“RIPPLE EFFECT"

“Ripple effect" behind larger product recalls

RIPPLE.jpg

Product recalls are increasing in size and number, predominantly driven by the increasing complexity of global supply chains and concentration of certain components or ingredients on a smaller number of suppliers, as well as tougher regulation.

Global companies now sell their products to millions of consumers. For example, since launching the iPhone in 2007, Apple has sold over a billion units. Meanwhile carmakers VW and Toyota produced over 10 million vehicles apiece in 2016 [1].

At the same time, many manufacturers are sourcing their components, ingredients or raw materials from fewer suppliers, as supply chains become leaner and more global. This has seen huge increases in values at risk and the emergence of a multiplier or “ripple effect”, where a single recall can impact numerous manufacturers, brands and countries, causing reputational damage and large financial losses.

This “ripple effect” has contributed to a number of large product recalls recently, most notably in the food and automotive sectors. For example, in 2016, a recall of sunflower seeds due to possible listeria contamination impacted hundreds of products across dozens of brands. Similarly, a 2015 recall of cumin spice (contaminated by nuts) affected 14 companies, 100 brands, and 153 individual products, and 756 products in different packages [2].

The extent of supply chains in the food sector was also revealed by the 2008 Peanut Corporation of America (PCA) recall – one of the largest ever – which was sparked by a salmonella outbreak. Although PCA handled just 2% of the US peanut supply, its peanuts found their way into around 4,000 products, produced by over 200 different companies. The recall was estimated to have cost the food industry some $1bn after an industry-wide 24% reduction in peanut sales. Some leading brands saw sales almost half [3], even though they were not implicated. The company had to file for bankruptcy.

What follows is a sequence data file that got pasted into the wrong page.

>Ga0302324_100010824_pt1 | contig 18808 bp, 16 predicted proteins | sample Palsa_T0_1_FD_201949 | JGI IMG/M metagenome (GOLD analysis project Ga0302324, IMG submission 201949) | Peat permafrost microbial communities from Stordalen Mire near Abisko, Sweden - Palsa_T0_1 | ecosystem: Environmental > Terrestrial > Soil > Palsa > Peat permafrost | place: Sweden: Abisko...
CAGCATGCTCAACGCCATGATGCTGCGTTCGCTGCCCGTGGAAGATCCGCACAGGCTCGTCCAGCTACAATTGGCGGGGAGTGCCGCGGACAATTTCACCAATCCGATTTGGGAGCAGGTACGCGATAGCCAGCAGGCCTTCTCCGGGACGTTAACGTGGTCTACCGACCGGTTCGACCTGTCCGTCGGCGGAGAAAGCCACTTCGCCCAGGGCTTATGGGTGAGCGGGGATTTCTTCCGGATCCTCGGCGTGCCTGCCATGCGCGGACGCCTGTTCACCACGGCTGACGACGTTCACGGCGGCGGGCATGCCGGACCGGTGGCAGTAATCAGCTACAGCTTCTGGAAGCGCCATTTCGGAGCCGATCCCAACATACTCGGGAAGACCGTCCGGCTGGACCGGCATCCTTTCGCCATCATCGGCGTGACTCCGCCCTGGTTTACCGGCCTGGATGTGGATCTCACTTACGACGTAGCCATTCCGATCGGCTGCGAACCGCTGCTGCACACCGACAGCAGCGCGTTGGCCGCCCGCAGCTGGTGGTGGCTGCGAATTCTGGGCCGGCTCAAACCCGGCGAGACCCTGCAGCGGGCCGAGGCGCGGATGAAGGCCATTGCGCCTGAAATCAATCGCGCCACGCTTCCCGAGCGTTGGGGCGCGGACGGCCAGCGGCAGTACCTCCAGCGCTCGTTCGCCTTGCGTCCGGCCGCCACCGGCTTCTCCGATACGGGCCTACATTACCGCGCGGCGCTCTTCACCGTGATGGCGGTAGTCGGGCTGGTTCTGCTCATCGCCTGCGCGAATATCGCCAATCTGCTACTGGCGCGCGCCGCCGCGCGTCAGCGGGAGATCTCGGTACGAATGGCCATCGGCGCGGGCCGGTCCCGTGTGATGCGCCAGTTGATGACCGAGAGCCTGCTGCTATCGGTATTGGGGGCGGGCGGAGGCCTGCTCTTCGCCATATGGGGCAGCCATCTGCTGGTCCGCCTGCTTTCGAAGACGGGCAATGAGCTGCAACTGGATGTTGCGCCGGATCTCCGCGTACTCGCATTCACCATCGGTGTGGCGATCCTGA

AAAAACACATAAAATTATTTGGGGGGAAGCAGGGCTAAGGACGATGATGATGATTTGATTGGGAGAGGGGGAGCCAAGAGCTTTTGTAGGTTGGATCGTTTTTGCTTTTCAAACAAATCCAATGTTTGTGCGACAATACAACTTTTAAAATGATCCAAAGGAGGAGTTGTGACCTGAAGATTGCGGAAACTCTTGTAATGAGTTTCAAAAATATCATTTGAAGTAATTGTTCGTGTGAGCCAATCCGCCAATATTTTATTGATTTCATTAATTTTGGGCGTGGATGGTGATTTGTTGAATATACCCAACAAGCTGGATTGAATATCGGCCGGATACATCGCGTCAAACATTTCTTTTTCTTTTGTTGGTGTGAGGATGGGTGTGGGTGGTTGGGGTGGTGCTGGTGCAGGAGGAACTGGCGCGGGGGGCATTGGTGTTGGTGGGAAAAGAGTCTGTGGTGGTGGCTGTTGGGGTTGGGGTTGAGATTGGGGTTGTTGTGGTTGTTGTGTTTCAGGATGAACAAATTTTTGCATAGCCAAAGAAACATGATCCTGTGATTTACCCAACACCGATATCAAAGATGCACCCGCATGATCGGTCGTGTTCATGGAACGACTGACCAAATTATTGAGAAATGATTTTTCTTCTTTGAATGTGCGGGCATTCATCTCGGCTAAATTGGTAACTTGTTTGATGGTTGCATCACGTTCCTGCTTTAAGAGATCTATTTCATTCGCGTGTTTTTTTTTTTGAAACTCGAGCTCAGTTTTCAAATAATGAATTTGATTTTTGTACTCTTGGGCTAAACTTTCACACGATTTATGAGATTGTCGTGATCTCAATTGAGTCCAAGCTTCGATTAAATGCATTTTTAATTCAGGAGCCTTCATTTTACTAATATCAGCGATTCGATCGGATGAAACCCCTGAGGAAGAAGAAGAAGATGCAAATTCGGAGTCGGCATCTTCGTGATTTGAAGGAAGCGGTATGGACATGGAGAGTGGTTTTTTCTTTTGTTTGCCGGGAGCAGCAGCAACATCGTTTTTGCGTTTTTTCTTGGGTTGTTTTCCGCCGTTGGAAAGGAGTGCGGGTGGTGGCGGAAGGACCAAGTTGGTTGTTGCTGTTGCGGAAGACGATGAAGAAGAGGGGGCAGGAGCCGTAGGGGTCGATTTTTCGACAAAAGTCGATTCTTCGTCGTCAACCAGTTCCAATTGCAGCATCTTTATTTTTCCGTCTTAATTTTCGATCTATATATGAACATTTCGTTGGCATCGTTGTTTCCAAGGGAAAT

In the automotive sector, large airbag and ignition switch recalls have rippled through the supply chain, affecting millions of units across multiple brands and countries.

“Today the automotive supply chain is totally different to 15 or 20 years ago. Consolidation in the automotive industry has brought efficiencies but it has also increased product recall risk,” explains Christof Bentele, Head of Global Crisis Management, AGCS.

“In the automotive segment we see an increasing number of recalls with higher units,” says Carsten Krieglstein, Regional Head Liability Central & Eastern Europe, AGCS. “This is driven by factors such as automotive engineering becoming more complex, faster speed-to-market, leaving less time for product testing, outsourcing of research and development to first and second tier suppliers, as well as increasing cost pressures. Modular strategies of original equipment manufacturers (OEM) means the number of recalled units is likely to increase further."

“The technological shift in the automotive industry towards electric and autonomousmobility will create further recall risks.”

“A previously innocuous product can result in billions of financial losses for a sector without any recourse,” says John Turner, Director of Crisis Management at McLarens, a global loss adjusting company.

“Companies are usually confident in their ability to manage their own risks but it’s a different story when it comes to suppliers. You just can’t manage a complex global supply chain 24/7/365. That is a big driver for buying protection such as product recall insurance.”

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